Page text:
Florida, Hurricane Michael, Hurricane discussed on WSJ What's News

WSJ What's News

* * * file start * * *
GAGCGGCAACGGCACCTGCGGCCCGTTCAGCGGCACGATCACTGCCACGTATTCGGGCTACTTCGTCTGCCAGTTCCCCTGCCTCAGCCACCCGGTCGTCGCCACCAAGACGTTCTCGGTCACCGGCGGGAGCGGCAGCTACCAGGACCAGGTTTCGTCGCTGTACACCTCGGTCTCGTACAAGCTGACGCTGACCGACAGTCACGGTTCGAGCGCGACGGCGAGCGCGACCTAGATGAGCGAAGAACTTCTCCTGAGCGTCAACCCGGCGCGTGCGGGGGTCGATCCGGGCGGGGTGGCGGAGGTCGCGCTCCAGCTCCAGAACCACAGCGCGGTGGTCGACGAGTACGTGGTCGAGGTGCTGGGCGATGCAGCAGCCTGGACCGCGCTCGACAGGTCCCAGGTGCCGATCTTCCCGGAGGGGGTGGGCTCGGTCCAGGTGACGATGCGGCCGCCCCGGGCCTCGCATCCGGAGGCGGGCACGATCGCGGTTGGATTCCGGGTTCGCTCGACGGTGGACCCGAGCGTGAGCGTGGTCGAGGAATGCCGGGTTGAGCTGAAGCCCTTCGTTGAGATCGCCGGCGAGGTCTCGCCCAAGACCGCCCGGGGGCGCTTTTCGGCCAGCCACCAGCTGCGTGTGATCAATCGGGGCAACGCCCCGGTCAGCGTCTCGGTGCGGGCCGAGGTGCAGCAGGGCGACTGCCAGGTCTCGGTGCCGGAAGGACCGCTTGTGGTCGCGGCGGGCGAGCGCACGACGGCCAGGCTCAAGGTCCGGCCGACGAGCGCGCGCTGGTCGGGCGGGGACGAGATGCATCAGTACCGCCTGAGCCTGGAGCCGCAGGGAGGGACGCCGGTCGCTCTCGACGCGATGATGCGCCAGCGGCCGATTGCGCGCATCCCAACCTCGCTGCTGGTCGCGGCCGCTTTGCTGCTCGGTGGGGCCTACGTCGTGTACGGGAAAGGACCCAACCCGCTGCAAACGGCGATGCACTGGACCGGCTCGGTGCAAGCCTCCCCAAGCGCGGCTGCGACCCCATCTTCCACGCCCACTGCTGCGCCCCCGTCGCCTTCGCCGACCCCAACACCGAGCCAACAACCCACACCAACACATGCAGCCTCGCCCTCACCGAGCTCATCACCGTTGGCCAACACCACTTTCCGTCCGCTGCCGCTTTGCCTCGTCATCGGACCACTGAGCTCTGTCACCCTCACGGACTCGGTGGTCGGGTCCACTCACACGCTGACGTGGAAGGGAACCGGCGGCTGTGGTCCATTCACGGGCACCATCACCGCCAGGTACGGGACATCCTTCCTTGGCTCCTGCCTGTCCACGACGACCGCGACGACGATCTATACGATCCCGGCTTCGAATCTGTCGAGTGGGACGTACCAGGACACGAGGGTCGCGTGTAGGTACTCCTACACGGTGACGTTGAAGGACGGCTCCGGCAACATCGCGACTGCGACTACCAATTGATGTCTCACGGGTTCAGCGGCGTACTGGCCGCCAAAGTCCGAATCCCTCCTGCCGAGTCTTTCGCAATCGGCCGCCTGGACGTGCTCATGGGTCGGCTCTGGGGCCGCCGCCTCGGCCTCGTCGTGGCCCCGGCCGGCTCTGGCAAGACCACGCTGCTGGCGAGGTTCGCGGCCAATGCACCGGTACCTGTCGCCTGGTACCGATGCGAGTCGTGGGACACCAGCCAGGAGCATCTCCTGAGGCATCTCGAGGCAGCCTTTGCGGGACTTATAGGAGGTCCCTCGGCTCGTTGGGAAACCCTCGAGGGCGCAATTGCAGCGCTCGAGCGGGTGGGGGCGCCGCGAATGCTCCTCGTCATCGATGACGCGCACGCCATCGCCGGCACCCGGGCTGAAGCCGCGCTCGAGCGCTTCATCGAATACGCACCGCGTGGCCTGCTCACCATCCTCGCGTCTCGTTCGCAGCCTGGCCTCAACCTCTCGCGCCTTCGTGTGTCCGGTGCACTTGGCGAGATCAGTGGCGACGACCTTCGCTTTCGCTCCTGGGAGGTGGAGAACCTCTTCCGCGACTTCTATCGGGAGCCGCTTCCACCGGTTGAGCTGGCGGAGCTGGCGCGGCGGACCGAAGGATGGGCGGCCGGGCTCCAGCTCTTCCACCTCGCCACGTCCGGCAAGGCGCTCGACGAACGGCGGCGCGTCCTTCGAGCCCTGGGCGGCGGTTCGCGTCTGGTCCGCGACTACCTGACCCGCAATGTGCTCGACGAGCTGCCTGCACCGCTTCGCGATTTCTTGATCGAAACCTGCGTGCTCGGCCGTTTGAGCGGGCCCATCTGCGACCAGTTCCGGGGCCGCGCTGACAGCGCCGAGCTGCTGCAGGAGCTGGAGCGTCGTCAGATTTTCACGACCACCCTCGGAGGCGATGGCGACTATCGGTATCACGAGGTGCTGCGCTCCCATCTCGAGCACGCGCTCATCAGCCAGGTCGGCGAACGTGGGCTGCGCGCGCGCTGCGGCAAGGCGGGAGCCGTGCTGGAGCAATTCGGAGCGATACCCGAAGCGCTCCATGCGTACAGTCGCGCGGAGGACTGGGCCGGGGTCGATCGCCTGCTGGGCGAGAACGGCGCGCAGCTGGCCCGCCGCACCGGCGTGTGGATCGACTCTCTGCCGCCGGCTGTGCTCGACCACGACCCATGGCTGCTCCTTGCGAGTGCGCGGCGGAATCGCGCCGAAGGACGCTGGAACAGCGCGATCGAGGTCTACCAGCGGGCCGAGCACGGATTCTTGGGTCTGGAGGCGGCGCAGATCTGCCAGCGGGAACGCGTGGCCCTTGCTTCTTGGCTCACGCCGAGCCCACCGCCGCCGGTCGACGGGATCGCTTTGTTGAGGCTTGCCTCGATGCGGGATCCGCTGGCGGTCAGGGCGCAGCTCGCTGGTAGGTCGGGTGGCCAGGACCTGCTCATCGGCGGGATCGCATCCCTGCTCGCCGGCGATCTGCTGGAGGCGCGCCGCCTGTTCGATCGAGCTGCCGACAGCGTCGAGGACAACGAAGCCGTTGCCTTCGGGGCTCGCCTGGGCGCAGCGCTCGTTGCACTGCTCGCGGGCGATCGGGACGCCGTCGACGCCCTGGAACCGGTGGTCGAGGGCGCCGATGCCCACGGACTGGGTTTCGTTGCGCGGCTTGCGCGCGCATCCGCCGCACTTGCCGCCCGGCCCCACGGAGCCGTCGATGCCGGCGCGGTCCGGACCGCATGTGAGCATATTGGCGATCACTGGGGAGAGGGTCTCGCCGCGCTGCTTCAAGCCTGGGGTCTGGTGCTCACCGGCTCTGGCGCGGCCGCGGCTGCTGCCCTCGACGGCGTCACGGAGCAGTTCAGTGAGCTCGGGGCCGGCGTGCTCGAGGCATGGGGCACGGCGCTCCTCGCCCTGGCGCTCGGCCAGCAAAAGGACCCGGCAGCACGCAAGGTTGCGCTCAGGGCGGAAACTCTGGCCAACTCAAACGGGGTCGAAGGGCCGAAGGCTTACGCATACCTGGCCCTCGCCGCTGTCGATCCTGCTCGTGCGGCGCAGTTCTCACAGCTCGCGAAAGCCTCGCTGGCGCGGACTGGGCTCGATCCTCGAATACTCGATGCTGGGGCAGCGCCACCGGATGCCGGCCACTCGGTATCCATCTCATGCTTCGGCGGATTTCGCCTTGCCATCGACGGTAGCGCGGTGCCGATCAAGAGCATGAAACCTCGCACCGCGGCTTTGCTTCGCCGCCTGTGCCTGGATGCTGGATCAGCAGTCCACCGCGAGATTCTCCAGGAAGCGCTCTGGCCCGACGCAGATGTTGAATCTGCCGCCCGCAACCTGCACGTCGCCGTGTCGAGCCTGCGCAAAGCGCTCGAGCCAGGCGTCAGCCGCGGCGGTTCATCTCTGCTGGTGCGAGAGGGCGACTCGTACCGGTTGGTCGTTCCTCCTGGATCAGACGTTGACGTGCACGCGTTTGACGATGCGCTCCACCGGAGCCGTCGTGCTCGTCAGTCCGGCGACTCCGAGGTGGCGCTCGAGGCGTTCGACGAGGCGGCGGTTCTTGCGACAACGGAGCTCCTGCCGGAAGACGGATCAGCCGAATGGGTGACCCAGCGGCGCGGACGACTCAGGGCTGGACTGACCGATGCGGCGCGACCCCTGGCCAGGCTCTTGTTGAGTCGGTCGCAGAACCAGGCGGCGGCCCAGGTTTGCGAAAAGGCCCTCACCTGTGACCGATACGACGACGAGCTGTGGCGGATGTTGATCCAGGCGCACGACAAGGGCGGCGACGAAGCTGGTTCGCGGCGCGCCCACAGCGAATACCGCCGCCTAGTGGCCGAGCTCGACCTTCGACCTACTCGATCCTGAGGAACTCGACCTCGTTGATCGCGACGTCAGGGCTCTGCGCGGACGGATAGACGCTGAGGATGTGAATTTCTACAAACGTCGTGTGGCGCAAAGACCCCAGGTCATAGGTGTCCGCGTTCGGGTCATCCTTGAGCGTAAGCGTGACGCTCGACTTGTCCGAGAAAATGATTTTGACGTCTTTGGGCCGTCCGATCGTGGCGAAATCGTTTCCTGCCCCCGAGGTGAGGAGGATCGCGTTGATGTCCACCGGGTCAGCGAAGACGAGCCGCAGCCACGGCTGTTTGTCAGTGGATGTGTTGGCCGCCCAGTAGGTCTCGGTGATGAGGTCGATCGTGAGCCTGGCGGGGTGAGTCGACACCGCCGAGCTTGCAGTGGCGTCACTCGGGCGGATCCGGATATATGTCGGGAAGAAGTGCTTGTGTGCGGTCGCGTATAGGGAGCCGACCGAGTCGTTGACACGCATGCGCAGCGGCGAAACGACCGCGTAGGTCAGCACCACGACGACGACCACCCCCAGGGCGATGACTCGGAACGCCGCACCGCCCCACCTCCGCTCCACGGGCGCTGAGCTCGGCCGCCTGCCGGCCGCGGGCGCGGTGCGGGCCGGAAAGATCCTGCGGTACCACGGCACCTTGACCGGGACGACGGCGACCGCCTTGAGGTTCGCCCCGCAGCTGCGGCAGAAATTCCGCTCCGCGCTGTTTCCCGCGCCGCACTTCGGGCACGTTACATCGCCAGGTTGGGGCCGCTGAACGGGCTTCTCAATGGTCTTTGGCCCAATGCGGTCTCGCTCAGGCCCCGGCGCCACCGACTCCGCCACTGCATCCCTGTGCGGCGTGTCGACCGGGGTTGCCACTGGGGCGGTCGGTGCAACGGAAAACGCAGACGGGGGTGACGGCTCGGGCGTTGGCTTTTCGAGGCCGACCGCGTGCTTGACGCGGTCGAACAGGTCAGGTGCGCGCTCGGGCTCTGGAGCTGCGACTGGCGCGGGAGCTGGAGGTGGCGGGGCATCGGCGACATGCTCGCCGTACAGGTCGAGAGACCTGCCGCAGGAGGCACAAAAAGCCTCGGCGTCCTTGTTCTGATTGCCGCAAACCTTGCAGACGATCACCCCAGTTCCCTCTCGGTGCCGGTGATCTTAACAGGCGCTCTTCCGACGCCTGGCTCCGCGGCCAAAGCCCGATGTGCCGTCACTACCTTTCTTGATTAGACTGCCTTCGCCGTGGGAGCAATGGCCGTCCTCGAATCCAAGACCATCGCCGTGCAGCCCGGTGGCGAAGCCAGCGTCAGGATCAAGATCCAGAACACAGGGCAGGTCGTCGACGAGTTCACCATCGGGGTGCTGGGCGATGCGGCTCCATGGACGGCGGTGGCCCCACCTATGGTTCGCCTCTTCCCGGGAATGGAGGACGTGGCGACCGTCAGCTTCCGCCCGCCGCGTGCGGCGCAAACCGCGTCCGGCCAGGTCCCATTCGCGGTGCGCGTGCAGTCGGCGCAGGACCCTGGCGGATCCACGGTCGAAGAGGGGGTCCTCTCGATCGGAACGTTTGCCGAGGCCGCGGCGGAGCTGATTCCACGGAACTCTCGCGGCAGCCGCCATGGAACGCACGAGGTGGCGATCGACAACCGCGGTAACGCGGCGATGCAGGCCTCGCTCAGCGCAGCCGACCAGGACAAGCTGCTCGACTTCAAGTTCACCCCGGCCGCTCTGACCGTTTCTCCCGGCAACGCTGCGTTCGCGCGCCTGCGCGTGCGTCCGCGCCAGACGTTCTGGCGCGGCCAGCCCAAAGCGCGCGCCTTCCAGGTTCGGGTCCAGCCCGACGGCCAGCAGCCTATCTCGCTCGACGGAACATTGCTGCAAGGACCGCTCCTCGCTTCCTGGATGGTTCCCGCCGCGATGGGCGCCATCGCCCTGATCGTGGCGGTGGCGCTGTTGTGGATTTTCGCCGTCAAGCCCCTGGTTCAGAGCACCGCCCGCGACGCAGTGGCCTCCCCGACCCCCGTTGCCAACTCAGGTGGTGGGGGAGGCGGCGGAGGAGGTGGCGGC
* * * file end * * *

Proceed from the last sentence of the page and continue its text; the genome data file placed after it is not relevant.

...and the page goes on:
Hurricane, Michael is a massive storm one that weather forecasters are calling unprecedented for the Florida panhandle region, and it comes after hurricane Florence, devastated north and South Carolina last month with extreme winds and flooding. Let's get some details about the strength of hurricane Michael, as well as how people have prepared for the storm from the Wall Street Journal's Arjan Campo Flores who joins us via Skype Ari on first of all, where are you? I am in Tallahassee in the state capital of Florida, which is in the projected path of Michael from what I've heard Michael developed into a major hurricane very quickly. Yeah, that's quite a contrast to what Florida went through last year with Cain, arma, which took a long time to make its way to the state and gave residents and officials plenty of time to prepare for it. This one escalated very rapidly just in a matter of few days going from a tropical depression to a category, four storm. And so. The concern among some officials in the state is that some residents and localities of not had sufficient time to get prepared or to evacuate. If that's what they think is best, how many counties in the Florida panhandle were issued evacuation orders. So there were twenty two counties in Florida. The God evacuation orders that covered roughly three hundred seventy five thousand residents. Now, based on what you've seen and heard, have residents hated the warnings to leave the area. I think it's a mixed bag. The most vulnerable most exposed areas I think has most of the people there have cleared out and of heated the the, the warnings, but there are always hold outs and there are always people who insist on staying in their homes either because they feel like they're secure. They're or they have become sort of numb to previous rounds of evacuations that proved not to be necessary. So that's a big concern for officials because obviously those. Folks will be cut off from emergency services if they can't reach them. Now, when we think of Florida, obviously, we think of the beaches tug about the affected area in the panhandle. It's obviously low, lying and.

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